We’ve just completed facilitating a Cultivating Women’s Leadership (CWL) intensive with twenty stunningly diverse, committed and skillful women. My heart swells with the power of their discoveries, their reclamations of under-used aspects of themselves, and the blossoming into greater wholeness that I see in their transformations.
The women’s work spans many fields of endeavor — from biomimicry to rangeland management, from localizing healthy food systems to philanthropy to bilingual education for immigrants, and from reclaiming Indigenous language and culture to environmental justice, and global reproductive health to transforming nursing in this country. Their visions for how their leadership will change the world buoy my heart with hope.
We all wear masks, to some extent, to adapt to the requirements of a biased and outmoded Western capitalist and colonial culture. Women, I have found, often conform in particular ways, stashing away parts of our selves (like vulnerability, compassion, intuition and emotion) to succeed in a professional and competitive world.
We often feel we must prove ourselves, evaluating ourselves harshly by perfectionist standards we can rarely meet. We do violence to ourselves, by adopting inwardly the judging and ranking behaviors that we see so often around us. And then, we often unconsciously play them out on other women around us. This is some of the shadow work we explore during our week together.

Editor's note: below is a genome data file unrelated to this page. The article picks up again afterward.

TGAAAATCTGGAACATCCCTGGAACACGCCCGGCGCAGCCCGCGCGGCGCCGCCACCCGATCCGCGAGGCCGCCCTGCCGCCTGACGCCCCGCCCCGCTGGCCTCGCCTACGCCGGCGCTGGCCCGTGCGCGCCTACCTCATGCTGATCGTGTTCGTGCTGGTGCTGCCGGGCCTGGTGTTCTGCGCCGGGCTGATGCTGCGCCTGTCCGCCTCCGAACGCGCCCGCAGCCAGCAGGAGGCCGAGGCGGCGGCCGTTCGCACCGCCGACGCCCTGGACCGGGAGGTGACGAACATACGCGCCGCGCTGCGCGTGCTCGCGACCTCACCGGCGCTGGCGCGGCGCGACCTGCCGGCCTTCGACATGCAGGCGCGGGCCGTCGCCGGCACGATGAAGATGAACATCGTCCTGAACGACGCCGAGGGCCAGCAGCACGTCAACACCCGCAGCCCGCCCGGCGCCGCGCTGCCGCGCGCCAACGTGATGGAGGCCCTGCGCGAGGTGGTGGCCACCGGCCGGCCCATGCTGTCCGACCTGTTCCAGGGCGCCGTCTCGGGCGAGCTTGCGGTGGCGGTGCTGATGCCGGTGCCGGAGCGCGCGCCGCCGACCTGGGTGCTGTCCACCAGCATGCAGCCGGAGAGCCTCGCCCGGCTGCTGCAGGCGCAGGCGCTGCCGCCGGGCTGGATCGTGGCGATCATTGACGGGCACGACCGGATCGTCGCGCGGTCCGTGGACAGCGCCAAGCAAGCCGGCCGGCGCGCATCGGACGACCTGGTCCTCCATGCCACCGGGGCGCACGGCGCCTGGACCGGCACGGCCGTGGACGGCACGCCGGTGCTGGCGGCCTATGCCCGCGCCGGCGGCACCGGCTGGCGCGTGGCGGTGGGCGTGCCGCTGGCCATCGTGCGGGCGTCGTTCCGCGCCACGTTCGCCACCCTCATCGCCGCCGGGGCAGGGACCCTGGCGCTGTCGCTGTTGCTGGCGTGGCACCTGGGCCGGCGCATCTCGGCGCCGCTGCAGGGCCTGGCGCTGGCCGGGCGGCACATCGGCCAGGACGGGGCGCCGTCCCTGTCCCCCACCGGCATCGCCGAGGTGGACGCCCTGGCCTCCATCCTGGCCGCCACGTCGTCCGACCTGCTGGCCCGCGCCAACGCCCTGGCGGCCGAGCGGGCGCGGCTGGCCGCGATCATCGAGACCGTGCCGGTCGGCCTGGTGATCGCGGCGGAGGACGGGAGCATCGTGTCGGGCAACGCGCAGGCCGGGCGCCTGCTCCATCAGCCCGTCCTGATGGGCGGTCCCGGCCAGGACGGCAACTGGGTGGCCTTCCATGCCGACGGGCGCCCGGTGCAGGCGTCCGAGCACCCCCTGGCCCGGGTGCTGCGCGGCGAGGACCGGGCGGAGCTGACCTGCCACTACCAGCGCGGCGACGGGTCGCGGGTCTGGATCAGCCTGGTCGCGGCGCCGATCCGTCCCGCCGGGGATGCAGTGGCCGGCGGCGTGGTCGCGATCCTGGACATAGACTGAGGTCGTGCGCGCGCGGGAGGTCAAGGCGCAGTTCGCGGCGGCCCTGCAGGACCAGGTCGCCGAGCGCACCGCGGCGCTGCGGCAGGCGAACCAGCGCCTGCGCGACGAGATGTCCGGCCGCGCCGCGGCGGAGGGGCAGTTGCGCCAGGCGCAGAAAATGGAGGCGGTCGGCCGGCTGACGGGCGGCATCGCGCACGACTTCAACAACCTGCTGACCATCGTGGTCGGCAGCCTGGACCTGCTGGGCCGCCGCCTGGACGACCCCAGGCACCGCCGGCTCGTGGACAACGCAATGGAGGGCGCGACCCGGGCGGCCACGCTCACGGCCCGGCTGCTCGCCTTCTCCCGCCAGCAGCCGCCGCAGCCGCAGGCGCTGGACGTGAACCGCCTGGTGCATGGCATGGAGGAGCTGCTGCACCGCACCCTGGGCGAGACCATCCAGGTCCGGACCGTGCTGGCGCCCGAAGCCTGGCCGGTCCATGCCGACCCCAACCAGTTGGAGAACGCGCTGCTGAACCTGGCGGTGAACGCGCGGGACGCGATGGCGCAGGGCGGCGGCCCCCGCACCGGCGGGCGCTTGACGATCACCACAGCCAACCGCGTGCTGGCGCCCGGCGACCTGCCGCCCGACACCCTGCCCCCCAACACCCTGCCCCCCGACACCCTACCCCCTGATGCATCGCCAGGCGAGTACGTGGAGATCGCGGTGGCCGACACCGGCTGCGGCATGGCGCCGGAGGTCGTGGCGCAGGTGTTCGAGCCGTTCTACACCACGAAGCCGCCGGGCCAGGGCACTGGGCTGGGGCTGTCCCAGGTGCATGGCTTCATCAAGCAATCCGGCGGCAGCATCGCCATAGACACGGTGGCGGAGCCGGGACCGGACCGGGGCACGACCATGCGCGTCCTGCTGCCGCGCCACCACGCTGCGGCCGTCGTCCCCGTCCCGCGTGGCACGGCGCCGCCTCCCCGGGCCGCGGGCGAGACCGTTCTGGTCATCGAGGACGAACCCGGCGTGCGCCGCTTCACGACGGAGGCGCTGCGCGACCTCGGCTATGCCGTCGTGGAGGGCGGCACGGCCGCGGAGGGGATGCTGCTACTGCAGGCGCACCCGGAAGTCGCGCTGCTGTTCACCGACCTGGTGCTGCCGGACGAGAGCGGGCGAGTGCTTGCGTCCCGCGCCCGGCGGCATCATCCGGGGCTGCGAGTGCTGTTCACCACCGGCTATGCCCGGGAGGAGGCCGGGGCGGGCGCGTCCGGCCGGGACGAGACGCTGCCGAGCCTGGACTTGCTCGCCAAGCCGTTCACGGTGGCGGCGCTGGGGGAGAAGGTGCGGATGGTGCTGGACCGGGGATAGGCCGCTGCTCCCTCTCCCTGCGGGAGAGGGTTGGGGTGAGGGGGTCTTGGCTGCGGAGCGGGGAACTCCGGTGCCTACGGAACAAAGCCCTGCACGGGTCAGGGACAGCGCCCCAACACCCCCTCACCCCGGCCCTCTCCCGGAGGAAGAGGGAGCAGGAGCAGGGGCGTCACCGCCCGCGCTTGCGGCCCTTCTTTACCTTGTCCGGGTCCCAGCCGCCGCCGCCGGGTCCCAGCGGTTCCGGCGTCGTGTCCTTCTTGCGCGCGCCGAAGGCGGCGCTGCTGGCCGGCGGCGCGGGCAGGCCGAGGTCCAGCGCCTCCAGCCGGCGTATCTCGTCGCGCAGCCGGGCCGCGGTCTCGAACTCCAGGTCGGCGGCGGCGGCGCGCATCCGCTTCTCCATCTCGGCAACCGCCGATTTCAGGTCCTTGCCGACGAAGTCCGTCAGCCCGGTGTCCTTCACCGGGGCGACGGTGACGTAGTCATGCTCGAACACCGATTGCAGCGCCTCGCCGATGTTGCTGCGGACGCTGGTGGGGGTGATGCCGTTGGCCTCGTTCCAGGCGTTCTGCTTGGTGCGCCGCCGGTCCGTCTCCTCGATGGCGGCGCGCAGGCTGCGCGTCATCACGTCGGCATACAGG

As a woman born into a system of white privilege, I am repeatedly awakened to the additional layers of protection or armor that my women of color and Indigenous colleagues have worn to succeed or feel safe in the world. I see how, in addition to adjusting to patriarchal norms, they have developed adaptations to cope with a racialized society, as well. Those masks have often helped them to perform well in academia or predominantly white workplaces, where they are frequently subjected to stereotyping and racially-motivated innuendo atop the insidious gendered biases that they must cope with. But being so guarded does not necessarily serve to bring their fullest leadership to changing the world.
I am also awed by the clarity, strength and resilience of Indigenous women and women of color who have lived through far more trauma than I, and yet are showing up in such a courageous, committed and skillful way. I recall why it feels so essential to learn from what they know, and to feature their leadership in all of our collaborative movement-building.
Together, we co-create a field where each woman is appreciated for her whole self. A field where the quirkiness that often describes each of our unique styles can be reclaimed, and where each woman can experience her fuller expression as what’s needed to change the world, today. What emerges is more kindness and acceptance for our selves and others, greater boldness in standing for what we believe and know is true, and a recognition that connecting with other women authentically and deeply can exponentially grow our leadership.
It is my honor to have co-midwifed this extraordinary group, and to reconvene and connect with other alums, and other women who are interested in exploring this terrain, at this year’s Bioneers Summit. We’ll have great programming also, that you won’t want to miss! Join us!